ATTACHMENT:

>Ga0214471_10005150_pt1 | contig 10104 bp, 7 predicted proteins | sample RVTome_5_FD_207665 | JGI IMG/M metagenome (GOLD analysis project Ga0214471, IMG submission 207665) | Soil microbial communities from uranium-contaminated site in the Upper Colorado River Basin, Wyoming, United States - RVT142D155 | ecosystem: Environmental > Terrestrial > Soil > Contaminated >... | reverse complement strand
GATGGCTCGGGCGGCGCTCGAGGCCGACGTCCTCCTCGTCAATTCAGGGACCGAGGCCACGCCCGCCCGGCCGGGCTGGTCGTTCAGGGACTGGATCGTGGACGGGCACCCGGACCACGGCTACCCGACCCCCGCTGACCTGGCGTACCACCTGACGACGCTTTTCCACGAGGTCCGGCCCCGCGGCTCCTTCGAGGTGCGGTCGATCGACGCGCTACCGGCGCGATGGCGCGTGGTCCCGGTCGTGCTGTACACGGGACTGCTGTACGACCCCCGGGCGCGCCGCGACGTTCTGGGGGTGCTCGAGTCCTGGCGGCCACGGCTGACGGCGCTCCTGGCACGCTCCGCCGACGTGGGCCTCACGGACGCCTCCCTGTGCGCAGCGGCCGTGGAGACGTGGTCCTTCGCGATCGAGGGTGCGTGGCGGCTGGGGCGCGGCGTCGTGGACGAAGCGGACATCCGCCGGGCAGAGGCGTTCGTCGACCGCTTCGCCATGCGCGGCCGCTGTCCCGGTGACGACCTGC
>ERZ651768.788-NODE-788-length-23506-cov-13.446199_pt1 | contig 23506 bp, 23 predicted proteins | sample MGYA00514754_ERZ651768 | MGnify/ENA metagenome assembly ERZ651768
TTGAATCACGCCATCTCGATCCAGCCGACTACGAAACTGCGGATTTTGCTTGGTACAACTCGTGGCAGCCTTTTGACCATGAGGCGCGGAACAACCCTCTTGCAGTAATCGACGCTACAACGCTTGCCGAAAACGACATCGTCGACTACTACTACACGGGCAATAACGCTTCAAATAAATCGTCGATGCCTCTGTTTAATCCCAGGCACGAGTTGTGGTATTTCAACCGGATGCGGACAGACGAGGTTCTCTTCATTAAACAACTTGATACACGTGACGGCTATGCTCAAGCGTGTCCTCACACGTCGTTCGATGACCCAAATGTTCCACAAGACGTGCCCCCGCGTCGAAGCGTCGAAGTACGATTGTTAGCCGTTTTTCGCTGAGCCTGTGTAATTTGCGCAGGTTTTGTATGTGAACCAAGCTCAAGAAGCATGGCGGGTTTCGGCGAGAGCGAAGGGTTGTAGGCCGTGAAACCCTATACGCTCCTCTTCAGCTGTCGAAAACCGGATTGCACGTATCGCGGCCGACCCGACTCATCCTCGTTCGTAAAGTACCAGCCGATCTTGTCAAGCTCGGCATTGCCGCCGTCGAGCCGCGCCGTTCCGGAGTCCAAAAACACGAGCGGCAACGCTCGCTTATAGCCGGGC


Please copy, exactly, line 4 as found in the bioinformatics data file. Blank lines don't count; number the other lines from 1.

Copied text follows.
TTGAATCACGCCATCTCGATCCAGCCGACTACGAAACTGCGGATTTTGCTTGGTACAACTCGTGGCAGCCTTTTGACCATGAGGCGCGGAACAACCCTCTTGCAGTAATCGACGCTACAACGCTTGCCGAAAACGACATCGTCGACTACTACTACACGGGCAATAACGCTTCAAATAAATCGTCGATGCCTCTGTTTAATCCCAGGCACGAGTTGTGGTATTTCAACCGGATGCGGACAGACGAGGTTCTCTTCATTAAACAACTTGATACACGTGACGGCTATGCTCAAGCGTGTCCTCACACGTCGTTCGATGACCCAAATGTTCCACAAGACGTGCCCCCGCGTCGAAGCGTCGAAGTACGATTGTTAGCCGTTTTTCGCTGAGCCTGTGTAATTTGCGCAGGTTTTGTATGTGAACCAAGCTCAAGAAGCATGGCGGGTTTCGGCGAGAGCGAAGGGTTGTAGGCCGTGAAACCCTATACGCTCCTCTTCAGCTGTCGAAAACCGGATTGCACGTATCGCGGCCGACCCGACTCATCCTCGTTCGTAAAGTACCAGCCGATCTTGTCAAGCTCGGCATTGCCGCCGTCGAGCCGCGCCGTTCCGGAGTCCAAAAACACGAGCGGCAACGCTCGCTTATAGCCGGGC